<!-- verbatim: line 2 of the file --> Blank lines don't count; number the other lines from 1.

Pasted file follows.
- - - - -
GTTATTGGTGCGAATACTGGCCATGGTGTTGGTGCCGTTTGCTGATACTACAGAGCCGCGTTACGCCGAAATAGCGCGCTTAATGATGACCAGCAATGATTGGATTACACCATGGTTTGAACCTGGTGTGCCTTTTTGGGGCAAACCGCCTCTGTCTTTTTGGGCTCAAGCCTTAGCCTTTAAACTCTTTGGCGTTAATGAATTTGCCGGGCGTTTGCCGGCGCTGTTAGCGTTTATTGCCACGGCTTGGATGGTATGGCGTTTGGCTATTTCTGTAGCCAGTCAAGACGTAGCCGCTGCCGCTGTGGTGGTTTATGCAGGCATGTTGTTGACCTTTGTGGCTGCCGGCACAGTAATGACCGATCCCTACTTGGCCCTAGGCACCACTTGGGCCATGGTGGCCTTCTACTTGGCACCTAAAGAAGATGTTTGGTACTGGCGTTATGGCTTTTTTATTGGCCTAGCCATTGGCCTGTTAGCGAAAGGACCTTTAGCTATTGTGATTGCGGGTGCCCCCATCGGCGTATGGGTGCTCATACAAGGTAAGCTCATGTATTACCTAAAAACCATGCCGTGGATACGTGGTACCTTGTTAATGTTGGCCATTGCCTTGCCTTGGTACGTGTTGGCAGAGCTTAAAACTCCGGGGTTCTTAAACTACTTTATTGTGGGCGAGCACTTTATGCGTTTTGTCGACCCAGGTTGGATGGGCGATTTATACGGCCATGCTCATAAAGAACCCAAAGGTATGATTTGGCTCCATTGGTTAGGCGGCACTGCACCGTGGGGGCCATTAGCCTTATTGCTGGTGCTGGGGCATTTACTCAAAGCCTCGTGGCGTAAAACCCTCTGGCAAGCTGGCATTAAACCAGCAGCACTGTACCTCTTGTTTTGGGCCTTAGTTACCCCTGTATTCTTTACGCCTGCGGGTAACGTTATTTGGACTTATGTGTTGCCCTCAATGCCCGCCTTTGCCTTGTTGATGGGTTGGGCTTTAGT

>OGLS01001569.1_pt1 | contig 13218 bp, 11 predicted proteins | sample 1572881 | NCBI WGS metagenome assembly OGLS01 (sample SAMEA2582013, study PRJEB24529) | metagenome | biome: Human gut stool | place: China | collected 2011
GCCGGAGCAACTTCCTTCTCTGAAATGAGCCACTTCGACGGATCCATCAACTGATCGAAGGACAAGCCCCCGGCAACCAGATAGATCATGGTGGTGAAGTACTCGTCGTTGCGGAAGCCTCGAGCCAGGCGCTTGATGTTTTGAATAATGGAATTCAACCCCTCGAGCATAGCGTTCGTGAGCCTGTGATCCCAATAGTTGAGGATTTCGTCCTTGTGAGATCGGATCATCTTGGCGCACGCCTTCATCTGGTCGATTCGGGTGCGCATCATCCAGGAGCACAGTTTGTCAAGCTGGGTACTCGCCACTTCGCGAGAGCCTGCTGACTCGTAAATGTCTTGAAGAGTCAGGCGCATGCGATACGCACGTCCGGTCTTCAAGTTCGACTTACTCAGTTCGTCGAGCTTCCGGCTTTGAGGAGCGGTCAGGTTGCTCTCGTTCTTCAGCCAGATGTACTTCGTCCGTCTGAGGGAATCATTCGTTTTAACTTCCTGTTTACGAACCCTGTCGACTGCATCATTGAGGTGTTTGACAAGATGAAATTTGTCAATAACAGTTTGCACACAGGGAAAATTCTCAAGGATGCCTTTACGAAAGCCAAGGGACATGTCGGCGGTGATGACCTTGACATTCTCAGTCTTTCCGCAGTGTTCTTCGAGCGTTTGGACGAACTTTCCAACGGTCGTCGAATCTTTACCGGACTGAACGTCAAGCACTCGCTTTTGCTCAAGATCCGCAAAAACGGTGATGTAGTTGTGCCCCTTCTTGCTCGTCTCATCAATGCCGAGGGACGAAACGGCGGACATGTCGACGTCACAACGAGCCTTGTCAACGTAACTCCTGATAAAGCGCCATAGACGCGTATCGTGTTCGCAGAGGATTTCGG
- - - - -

>OGLS01001569.1_pt1 | contig 13218 bp, 11 predicted proteins | sample 1572881 | NCBI WGS metagenome assembly OGLS01 (sample SAMEA2582013, study PRJEB24529) | metagenome | biome: Human gut stool | place: China | collected 2011